Extensive international cooperation increased the capacities of the Olympic weather services. The Beijing 2008 demonstration projects of WMO’s World Weather Research Programme were led by Chinese scientists. Experts from other countries or regions, i.e. Australia, Austria, Canada, France, Japan, USA and Hong Kong, China, also participated actively. The project has improved the nowcasting skill (0-6 hours) and short-range forecasts (6-36 hours) in the Beijing area, while also allowing outside experts to benefit by bringing home lessons learned from the rigorous intercomparisions of model performance. In addition, a Russian expert was invited to participate in cloud dispersion and rainfall reduction for the opening ceremony. International cooperation, cooperation with military and civil services, cooperation within the CMA framework and inter-agency collaboration became the keynote of the Olympic Games meteorological services.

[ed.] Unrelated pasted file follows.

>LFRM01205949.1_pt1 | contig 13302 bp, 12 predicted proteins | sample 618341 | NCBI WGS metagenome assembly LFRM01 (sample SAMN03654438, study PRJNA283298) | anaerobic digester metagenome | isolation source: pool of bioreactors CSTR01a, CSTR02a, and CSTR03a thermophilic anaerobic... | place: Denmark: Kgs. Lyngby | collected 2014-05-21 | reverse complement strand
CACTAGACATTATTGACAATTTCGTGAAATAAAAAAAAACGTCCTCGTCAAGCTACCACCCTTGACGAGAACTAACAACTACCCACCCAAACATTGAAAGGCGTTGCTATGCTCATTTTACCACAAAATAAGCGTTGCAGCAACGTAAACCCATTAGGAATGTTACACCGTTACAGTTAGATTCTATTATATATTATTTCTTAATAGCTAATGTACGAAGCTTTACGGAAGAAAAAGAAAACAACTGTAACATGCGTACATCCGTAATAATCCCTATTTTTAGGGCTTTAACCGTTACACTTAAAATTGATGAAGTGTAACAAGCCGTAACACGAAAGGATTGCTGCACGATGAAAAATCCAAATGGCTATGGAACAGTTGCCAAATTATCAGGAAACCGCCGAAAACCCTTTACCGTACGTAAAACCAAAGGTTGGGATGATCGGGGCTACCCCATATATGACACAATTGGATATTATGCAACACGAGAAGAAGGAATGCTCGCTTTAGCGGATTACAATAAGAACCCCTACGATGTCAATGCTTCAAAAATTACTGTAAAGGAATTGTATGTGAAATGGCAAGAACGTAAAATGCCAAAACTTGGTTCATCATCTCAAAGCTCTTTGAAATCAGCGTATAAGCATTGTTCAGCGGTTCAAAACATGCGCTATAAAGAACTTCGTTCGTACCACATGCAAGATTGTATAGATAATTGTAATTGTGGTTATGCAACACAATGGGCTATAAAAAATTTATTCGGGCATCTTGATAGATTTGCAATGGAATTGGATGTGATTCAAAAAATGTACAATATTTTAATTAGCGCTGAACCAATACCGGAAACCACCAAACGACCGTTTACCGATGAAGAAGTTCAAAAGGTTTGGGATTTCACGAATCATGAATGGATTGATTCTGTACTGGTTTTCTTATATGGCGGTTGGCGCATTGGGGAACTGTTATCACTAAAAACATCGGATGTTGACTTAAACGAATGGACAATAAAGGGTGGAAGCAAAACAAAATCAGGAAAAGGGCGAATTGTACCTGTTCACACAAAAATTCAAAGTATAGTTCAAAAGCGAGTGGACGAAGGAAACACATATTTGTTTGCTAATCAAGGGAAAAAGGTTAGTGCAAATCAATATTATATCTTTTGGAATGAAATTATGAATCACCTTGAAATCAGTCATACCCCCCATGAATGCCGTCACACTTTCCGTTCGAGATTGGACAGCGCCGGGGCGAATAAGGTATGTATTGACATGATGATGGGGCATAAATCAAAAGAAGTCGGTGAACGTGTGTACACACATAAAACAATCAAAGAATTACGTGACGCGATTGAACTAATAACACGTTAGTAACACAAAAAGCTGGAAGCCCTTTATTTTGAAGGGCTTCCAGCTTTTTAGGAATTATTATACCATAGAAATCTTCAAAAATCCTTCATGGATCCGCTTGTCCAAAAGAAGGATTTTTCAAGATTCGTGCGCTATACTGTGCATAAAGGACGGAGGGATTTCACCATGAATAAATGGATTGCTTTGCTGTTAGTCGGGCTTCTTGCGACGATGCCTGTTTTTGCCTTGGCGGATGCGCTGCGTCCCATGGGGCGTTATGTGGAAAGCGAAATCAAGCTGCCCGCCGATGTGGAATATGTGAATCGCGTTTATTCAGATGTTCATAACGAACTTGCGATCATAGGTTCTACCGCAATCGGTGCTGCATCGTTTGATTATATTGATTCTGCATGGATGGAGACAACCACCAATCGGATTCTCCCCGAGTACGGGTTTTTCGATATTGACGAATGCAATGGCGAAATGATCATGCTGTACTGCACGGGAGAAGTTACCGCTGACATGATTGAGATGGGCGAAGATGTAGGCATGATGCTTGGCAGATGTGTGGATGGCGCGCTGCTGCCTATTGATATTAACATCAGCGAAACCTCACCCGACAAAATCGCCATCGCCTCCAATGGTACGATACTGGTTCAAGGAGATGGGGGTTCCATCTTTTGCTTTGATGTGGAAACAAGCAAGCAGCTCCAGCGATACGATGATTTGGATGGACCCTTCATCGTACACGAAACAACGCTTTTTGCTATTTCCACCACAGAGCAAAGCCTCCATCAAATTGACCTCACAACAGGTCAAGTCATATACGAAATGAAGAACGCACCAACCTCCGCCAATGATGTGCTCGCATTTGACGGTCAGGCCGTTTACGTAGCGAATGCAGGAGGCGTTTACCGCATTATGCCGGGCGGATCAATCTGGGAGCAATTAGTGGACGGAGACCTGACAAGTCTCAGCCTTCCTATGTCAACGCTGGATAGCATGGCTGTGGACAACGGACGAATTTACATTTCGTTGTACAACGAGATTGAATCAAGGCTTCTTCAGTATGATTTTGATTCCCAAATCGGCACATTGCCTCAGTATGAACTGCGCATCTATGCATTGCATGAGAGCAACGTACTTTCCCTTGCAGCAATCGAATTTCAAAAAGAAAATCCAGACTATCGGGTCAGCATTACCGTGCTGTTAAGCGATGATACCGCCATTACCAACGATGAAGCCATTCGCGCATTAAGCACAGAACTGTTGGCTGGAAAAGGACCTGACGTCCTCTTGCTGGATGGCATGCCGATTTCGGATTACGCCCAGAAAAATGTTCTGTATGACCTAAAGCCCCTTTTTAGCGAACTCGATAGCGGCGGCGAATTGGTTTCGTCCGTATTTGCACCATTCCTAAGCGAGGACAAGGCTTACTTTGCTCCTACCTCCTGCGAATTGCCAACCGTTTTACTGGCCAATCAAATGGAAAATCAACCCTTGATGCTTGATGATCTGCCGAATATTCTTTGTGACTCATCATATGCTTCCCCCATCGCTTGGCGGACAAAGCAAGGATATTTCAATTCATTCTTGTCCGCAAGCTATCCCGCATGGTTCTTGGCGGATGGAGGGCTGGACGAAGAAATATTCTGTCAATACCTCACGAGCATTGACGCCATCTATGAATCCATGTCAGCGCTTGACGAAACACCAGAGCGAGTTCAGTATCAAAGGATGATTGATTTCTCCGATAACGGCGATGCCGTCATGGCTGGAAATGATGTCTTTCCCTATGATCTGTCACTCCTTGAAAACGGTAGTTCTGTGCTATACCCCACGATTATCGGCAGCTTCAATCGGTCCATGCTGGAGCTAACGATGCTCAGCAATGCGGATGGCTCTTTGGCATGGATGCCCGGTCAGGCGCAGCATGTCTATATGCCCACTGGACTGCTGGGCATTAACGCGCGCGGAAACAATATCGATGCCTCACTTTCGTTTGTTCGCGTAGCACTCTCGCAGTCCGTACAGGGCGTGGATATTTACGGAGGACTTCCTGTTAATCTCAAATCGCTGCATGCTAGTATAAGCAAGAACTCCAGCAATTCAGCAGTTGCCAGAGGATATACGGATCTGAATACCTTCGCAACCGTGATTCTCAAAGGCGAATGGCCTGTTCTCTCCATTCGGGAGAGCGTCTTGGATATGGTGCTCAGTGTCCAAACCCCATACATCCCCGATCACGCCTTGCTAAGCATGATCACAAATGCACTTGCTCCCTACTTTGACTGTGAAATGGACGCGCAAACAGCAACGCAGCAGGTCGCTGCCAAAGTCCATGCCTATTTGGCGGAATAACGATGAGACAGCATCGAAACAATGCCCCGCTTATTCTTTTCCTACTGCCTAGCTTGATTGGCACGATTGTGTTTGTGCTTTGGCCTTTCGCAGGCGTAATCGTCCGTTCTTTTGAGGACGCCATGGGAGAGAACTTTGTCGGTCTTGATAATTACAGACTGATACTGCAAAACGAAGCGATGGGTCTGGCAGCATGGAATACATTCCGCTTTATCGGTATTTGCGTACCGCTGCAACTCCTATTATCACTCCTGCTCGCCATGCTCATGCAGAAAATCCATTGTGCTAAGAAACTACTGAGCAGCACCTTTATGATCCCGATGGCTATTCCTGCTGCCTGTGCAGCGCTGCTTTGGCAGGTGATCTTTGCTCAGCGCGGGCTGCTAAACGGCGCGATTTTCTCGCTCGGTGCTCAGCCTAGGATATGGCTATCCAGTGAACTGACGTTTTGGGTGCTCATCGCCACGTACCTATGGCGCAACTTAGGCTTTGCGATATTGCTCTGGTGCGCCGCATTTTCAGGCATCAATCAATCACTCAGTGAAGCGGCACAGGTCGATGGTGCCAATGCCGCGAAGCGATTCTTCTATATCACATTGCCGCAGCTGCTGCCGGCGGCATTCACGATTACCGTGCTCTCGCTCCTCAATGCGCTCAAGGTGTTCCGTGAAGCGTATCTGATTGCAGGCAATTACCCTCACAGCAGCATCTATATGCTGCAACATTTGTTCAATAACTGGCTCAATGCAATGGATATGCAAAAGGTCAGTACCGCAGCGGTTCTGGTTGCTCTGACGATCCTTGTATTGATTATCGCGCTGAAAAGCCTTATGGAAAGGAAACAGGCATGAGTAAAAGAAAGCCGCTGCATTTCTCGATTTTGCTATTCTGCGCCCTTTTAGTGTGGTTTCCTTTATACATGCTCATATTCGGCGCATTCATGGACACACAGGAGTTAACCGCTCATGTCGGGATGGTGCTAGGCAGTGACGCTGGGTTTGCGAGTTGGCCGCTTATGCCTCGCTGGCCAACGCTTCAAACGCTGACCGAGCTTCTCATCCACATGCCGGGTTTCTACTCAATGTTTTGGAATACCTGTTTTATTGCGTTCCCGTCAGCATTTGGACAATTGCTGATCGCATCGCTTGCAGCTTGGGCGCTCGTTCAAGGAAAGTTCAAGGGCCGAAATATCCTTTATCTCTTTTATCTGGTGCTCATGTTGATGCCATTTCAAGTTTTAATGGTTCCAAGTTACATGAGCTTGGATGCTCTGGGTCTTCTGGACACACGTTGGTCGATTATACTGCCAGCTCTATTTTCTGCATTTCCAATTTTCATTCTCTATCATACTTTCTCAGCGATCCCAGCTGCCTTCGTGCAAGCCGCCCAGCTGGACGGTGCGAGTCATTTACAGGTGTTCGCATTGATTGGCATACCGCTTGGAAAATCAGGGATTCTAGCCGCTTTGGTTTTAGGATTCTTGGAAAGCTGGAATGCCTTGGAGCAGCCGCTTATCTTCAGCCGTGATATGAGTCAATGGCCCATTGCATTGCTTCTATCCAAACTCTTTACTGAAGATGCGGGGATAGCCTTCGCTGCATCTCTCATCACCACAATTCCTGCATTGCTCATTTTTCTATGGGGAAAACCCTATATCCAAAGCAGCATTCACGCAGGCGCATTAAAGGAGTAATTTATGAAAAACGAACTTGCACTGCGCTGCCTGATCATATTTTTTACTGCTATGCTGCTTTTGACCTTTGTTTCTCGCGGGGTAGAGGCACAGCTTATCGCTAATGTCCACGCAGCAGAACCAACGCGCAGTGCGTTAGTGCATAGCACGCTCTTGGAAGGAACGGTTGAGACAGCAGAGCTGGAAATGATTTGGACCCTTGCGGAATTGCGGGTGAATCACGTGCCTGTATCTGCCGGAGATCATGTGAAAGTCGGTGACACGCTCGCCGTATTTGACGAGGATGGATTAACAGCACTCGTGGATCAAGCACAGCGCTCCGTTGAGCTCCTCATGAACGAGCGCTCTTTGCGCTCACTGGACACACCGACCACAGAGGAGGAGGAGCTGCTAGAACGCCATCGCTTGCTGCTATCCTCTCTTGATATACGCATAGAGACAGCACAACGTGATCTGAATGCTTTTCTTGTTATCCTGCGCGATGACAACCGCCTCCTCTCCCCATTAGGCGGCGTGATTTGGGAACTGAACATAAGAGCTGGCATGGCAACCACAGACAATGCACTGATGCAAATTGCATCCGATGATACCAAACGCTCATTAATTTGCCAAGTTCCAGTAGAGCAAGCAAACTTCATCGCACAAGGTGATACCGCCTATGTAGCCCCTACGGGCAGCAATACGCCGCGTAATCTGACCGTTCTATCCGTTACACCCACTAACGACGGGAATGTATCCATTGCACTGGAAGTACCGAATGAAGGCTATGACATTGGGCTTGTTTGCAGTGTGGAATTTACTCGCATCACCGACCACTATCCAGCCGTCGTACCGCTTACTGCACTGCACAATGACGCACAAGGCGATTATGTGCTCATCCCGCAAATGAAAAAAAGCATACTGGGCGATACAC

By adhering to the Paralympic tenet “I participate, I contribute and I am happy”, CMA continued to draw on its experience and made persistent efforts to provide the Paralympics with the same meteorological services as for the Olympics, if not better. To this end, CMA kept the same service model, teams, observation system, forecasting system and standards as for the Olympic Games, all aimed at achieving an even higher level of meteorological service. To meet the demands for special weather services during the Paralympic Games, sign language and multi-lingual broadcast services were provided for disabled athletes and spectators.